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Faulconer, Other Mayors Push State For Homeless Funding Amid Coronavirus

A San Diego police truck drives down 16th Street at dawn on May 20, 2020, wit...

Photo by Zoë Meyers / inewsource

Above: A San Diego police truck drives down 16th Street at dawn on May 20, 2020, with an officer telling the homeless people through a speaker to wake up.

San Diego Mayor Kevin Faulconer joined his counterparts from other large California cities Wednesday, calling on the state to approve millions of dollars to address the homelessness crisis during, and beyond, the coronavirus pandemic.

In an online conference, members of the Big City Mayors coalition backed Gov. Gavin Newsom's proposal to earmark $600 million in federal CARES Act funding for homelessness solutions such as purchasing hotels and motels. They also urged legislators to approve $350 million in "flexible" funds for other intervention strategies to ensure homeless people who are moved into shelters or hotels under the state's Project Roomkey program during the pandemic don't wind up back on the streets.

"We've all been working during this crisis and during the pandemic to get folks off the street primarily for health and safety reasons," Faulconer said. "But as we look toward the future, how do we actually provide that?

"Here in San Diego we've opened up our convention center, and we have over 1,400 folks that we've been able to get safely off the streets from our bridge shelters to allow for social distancing," he said. "It's been a tremendous success so far. But as we are looking to getting on the other side of this pandemic, what we are all focused on is having both the resources and the ability and the places to give folks that permanent home. That's why these dollars are going to be so important. Not only the dollars for hotel acquisition but the flexible dollars for supportive services, because we are all interested in the long term."

Los Angeles Mayor Eric Garcetti said "shame, shame, shame on us" if homeless people who have been given housing during the pandemic wind up back on the streets when the crisis subsides.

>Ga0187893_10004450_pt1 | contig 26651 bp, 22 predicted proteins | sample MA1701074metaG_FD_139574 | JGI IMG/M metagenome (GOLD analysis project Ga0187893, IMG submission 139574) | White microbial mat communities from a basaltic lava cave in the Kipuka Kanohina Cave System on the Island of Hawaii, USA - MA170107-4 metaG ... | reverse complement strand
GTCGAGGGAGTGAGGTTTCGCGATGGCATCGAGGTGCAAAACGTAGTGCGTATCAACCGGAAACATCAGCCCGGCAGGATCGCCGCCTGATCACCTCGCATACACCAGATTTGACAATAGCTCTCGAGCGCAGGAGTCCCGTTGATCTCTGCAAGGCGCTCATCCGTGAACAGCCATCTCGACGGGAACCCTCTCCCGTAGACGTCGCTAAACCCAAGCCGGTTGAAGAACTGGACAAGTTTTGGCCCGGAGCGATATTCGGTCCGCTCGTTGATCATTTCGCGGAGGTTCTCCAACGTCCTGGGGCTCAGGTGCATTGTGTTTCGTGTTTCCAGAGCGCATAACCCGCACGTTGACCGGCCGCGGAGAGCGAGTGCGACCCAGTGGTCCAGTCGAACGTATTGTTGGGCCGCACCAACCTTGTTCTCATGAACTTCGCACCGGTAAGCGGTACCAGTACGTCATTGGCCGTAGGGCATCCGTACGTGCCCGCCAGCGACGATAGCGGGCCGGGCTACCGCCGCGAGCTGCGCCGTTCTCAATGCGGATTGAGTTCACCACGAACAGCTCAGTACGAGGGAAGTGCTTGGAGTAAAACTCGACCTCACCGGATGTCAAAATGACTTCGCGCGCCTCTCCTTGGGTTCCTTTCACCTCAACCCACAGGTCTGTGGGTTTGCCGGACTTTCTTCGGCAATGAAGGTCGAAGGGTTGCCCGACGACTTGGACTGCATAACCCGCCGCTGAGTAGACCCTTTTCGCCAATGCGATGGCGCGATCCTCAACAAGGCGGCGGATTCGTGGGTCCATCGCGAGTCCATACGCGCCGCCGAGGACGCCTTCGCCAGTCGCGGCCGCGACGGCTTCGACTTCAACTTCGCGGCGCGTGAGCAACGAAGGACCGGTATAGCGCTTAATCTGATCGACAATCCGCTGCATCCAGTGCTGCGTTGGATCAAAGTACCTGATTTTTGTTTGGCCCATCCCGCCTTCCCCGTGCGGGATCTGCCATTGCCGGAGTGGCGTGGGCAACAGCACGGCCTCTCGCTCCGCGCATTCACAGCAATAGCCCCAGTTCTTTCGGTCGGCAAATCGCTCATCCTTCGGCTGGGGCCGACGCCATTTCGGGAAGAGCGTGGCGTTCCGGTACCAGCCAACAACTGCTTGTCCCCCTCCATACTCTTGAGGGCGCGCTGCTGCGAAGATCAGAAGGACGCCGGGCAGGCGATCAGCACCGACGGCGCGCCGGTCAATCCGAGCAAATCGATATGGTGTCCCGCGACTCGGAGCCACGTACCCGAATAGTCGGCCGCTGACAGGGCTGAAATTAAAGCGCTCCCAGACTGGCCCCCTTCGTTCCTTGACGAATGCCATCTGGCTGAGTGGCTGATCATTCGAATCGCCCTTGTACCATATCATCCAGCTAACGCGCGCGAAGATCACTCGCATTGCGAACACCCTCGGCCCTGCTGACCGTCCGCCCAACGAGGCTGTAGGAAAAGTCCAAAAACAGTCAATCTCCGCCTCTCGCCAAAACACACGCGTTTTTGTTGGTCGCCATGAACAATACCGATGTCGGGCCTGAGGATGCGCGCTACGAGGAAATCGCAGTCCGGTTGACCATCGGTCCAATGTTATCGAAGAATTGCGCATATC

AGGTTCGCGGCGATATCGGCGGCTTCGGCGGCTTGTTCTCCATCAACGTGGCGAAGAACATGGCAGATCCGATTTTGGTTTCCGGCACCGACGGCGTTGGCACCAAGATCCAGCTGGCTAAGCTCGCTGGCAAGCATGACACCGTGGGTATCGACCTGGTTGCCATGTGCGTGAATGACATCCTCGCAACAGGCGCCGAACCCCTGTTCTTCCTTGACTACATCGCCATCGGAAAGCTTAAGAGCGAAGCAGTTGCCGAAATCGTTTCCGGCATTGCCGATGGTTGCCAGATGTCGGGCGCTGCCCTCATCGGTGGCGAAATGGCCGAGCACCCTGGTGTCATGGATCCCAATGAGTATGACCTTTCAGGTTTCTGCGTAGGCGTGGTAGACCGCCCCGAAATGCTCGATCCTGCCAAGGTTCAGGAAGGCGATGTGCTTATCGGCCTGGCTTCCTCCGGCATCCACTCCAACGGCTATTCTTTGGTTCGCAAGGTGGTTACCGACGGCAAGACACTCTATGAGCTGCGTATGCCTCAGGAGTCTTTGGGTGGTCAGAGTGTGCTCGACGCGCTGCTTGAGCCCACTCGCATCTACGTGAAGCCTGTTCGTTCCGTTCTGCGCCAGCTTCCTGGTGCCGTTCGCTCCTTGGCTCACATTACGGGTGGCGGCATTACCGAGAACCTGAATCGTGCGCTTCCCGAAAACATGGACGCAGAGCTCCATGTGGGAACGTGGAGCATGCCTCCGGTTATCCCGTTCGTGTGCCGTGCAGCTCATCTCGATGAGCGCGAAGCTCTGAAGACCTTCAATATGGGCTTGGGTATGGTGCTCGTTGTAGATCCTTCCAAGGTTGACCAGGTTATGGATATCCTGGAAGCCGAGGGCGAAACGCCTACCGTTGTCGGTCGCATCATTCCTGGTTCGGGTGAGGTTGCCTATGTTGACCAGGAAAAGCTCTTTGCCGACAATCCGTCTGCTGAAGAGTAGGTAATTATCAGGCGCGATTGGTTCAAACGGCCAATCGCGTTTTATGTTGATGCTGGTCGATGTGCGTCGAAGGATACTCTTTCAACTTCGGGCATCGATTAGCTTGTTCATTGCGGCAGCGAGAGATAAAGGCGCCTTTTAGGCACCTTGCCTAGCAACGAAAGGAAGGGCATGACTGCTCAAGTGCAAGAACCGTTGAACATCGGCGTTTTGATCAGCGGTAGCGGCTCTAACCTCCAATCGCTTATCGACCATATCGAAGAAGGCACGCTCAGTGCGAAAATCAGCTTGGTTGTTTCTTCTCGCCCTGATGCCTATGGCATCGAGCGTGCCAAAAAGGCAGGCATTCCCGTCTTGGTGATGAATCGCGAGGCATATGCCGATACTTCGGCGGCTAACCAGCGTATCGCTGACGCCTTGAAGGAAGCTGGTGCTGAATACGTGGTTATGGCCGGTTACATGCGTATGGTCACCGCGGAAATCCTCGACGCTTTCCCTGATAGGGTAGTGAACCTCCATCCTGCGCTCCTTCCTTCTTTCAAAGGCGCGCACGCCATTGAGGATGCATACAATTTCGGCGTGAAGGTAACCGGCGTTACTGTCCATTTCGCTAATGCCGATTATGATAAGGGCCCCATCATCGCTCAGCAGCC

"... If we don't have the services, also to help people stay housed, we can move people around as far as we want, but they're going to be back on the streets within months," Garcetti said. "They're going to be taxing our criminal justice system, they're going to be taxing our sanitation systems, they're going to be taxing our services and human services. But we know what works. We know this is the time and we know that we can make a difference."

Garcetti and other mayors pointed to connections between the homelessness issue and the current national debate over racism in the criminal justice system and beyond.

"Even in light of all of the new conversations that we're having around systemic racism in this country, you look at the impact on homelessness on black Americans, on racial justice issues, and it is all connected," Garcia said. "We have to make sure that we move forward in a way that is united, that we can continue the work we're already doing to ensure the people experiencing homelessness have access to homes and the dignity that each and every one of them deserve."

Garcetti noted that his city's homeless population is 33% black, despite being only 9% of the overall countywide population.

The mayors all stressed the need for the state to provide funding directly to cities and give them the flexibility to direct the money where it is needed most locally.

"We need the flexibility to ensure that as coronavirus continues and as that crisis begins to hopefully end in the future, that these individuals have the opportunity to get back in the workforce and have a roof over their head, and they're not back out on the street," Long Beach Mayor Robert Garcia said.

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